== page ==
Joan Tapia | The evolution of the Spanish economy next year will depend a lot on the social climate. With the extension of furloughs and the ICO credits for companies, the government has managed to ensure that social dialogue neutralises the feared increase in conflict that could accompany the sharp drop in activity.
But it is vital to maintain this social climate in the coming months and to inspire confidence in the economic agents, a sine qua non condition for the preservation of employment and investment. That is why the much talked about complete overturning of the labour reform has been postponed and only “the most harmful aspects” have been changed. But the deadlines are running out and the most radical sectors are demanding that sectorial agreements take precedence over those with companies (which would reduce the flexibility of the economy.) In addition, they are calling for complete return to ultra-activity (to maintain indefinitely an agreement until a new one is signed). It is clear that these changes would have a negative effect on the “animal spirits” of the employers, who are already affected and scared by the magnitude of the crisis.
What will the government finally do? Pedro Sanchez’s statements to the newspaper El Periódico just after the approval of the budgets need to be analysed. Sánchez suggests that there will be no labour reform without a social agreement. Literally what he said was:
“In the framework of labour relations, I think that the dialogue and social peace that is taking place is very important. As long as the social agents want that reform, the government is willing to accompany it. The economy is going to fall by two digits this year and we have to prepare for recovery. In this context the important thing is to guarantee social peace. Therefore we are going to bet decidedly and categorically on dialogue and social agreement because I think that’s what the social actors want.”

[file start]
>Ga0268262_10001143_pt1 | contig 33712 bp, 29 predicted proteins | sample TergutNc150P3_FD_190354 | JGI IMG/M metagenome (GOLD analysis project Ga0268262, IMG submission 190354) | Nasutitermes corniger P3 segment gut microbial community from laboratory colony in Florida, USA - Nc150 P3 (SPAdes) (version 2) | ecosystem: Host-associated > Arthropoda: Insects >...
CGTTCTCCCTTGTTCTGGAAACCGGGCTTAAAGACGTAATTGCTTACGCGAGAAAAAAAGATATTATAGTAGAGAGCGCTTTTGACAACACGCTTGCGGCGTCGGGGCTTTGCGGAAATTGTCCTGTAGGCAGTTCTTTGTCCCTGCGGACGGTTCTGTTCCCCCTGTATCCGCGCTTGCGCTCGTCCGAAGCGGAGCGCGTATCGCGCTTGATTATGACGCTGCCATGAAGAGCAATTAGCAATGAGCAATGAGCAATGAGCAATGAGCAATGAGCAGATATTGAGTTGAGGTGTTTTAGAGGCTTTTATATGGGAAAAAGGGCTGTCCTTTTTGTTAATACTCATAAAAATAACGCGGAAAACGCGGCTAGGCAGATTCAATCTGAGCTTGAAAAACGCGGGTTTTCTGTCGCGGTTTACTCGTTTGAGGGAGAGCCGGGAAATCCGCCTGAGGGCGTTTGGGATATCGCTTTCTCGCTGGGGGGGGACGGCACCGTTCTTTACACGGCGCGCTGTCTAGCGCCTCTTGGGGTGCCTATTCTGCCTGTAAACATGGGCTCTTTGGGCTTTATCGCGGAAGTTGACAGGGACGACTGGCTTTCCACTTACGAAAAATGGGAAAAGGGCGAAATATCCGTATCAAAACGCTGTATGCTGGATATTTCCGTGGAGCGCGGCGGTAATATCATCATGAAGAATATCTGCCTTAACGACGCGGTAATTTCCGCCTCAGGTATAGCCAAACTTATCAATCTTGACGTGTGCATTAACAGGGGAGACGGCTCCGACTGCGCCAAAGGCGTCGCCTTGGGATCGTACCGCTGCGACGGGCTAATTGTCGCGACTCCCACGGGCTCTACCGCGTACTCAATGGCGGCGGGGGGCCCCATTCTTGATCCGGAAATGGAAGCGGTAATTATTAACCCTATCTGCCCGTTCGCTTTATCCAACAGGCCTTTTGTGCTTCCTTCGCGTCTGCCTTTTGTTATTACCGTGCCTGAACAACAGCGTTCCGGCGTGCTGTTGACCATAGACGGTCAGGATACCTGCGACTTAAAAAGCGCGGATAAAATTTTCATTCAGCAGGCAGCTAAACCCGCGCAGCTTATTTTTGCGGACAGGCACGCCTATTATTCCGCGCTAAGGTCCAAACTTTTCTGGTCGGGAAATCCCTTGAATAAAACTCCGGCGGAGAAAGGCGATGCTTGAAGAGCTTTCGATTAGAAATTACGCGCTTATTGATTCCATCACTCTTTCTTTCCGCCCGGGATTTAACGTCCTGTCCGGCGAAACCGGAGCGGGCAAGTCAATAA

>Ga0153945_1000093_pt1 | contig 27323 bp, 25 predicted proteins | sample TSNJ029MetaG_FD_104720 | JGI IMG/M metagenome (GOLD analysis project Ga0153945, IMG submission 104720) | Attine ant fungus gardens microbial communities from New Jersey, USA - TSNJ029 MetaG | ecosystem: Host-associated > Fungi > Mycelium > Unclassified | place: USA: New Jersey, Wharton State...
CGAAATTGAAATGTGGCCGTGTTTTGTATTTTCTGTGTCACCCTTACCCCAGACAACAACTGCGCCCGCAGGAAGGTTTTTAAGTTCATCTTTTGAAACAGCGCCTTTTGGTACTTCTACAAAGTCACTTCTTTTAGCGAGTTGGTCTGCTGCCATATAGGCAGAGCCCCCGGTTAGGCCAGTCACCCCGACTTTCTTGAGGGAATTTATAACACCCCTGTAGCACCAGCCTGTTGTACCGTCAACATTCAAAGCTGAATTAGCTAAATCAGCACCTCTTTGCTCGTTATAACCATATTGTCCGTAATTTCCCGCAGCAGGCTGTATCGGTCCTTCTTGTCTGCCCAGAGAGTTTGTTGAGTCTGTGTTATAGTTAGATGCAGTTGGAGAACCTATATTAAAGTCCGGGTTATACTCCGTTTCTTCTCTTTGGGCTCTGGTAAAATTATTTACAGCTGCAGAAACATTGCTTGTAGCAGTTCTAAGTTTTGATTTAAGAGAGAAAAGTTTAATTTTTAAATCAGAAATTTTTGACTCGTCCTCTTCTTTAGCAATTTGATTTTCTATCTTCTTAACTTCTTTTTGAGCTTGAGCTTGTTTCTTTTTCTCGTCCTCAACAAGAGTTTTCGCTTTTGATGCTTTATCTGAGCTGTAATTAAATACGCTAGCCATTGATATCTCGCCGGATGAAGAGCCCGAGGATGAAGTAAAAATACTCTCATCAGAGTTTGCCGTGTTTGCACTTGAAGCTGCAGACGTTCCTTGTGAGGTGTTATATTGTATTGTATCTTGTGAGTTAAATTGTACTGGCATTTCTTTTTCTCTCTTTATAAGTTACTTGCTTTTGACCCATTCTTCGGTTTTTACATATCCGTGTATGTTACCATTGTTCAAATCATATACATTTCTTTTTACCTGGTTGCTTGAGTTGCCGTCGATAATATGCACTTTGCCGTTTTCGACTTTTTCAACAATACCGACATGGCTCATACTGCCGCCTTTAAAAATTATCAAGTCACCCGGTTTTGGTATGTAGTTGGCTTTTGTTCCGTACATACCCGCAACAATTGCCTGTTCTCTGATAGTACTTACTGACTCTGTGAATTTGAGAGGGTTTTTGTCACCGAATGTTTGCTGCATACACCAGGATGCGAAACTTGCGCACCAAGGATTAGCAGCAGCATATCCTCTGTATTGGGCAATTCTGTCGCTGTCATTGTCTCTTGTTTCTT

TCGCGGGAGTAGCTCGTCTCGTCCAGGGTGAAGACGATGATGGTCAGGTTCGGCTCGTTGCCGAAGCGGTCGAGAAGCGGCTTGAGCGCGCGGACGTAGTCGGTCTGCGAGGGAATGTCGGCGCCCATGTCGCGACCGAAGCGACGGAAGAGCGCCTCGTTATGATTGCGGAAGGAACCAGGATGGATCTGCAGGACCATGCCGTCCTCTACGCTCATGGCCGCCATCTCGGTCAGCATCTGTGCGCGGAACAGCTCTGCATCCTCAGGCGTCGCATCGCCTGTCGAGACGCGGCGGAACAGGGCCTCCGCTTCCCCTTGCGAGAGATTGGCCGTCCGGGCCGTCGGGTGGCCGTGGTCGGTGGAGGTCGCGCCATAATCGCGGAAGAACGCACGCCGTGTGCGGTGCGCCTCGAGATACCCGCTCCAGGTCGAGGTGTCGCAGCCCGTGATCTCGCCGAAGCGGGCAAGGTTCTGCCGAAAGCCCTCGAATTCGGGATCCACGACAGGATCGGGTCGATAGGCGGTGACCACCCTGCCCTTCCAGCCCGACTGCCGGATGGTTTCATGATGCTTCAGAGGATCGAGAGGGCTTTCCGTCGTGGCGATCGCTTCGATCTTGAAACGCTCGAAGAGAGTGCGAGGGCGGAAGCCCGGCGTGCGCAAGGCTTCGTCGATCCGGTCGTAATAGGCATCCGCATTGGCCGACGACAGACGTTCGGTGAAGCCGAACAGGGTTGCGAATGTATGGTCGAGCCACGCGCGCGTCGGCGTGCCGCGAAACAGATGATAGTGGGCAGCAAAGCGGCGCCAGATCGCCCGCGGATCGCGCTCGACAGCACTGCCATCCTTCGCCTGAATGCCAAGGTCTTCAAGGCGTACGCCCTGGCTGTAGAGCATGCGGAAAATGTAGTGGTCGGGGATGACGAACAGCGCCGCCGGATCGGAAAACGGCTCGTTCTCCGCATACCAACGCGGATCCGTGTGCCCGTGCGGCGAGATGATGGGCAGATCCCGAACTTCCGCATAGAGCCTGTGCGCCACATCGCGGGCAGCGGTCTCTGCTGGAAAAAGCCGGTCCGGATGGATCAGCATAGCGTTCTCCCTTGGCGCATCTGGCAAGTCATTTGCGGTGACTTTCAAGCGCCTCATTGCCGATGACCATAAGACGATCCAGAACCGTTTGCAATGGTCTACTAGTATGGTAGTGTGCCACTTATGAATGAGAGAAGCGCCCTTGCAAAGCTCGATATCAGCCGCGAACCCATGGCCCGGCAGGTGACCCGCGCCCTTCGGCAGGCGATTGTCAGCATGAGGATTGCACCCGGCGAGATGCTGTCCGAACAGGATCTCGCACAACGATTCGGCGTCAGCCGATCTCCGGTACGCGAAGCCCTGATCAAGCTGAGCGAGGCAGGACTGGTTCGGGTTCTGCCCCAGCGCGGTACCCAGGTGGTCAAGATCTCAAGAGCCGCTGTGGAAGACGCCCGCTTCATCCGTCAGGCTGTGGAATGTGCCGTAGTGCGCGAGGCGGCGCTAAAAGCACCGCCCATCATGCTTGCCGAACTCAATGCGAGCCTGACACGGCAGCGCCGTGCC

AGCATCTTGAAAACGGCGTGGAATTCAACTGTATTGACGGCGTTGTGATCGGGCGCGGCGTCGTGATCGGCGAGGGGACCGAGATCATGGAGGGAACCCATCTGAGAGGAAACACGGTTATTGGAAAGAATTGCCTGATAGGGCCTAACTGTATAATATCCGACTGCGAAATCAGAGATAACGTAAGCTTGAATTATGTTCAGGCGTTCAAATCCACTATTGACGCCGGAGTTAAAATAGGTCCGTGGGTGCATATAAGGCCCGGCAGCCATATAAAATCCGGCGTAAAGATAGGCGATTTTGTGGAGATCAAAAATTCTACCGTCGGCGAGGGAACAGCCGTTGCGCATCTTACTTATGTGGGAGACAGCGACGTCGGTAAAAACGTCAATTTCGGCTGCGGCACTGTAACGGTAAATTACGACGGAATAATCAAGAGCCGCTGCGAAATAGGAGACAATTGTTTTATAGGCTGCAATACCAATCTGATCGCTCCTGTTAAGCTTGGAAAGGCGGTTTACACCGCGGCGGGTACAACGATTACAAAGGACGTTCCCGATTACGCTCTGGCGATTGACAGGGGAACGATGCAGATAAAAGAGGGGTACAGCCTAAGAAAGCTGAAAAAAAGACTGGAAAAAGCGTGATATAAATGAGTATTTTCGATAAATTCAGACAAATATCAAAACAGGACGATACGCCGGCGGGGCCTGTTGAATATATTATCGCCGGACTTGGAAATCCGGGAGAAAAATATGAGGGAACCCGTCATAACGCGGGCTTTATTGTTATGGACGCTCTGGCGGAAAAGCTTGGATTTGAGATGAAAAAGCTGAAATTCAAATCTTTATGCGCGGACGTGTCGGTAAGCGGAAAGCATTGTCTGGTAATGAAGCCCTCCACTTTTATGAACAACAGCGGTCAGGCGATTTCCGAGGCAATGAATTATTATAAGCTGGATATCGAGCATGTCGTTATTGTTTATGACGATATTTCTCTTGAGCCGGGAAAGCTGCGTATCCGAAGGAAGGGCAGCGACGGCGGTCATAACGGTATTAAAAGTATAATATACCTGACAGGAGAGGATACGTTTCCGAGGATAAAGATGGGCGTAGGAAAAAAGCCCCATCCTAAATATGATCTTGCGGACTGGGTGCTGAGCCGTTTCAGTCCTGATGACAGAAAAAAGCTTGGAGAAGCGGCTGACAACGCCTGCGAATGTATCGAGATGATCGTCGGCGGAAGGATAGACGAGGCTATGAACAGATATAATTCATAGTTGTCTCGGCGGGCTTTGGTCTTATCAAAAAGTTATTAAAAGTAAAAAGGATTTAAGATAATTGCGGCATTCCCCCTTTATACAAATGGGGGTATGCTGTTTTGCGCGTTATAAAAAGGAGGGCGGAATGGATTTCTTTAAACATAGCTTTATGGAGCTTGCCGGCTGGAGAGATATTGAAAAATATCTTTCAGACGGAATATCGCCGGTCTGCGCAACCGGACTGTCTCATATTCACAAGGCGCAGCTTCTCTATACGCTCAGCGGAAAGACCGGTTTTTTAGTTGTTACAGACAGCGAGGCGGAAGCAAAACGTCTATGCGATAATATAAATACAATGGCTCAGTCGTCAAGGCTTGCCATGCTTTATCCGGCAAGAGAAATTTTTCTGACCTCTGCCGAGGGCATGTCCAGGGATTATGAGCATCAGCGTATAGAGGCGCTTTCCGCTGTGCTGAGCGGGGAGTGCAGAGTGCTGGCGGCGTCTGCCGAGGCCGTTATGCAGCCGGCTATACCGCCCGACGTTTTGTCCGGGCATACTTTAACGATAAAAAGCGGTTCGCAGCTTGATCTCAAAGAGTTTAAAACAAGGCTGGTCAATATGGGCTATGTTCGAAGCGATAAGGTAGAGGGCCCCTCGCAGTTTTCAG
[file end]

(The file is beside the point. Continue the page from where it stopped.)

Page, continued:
The conclusion is that the much-discussed overhaul of the labour reform will be fully negotiated with the unions and the employers’ associations, and the government will “go with” that reform. In other words, the social agents must reach an agreement and there will be no government diktat, at best some indications. Is this giving the CEOE veto power? Surely not, but the government knows that a turn of the screw on Mariano Rajoy’s reform in these times of great uncertainty would have very harmful effects on the recovery. The CEOE and the unions will have to negotiate hard and reach an understanding. The Government will “go with it”.
No doubt the CEOE and the unions will end up reaching an agreement and the Government, which has the means, will put pressure on them. But the final reform will not cancel out Rajoy’s one. The reform can be balanced without being overturned. In this way, it can avoid damaging job creation and can also be seen in a good light by the European economic authorities. Whatsmore, the unions will not treat Pedro Sanchez as they did Felipe with the general strike of 1988, or Aznar later on. This is because they have more experience now and employment is the priority. And as far as Pedro Sánchez goes, those who think less of him are of the opinion that “better the devil you know.”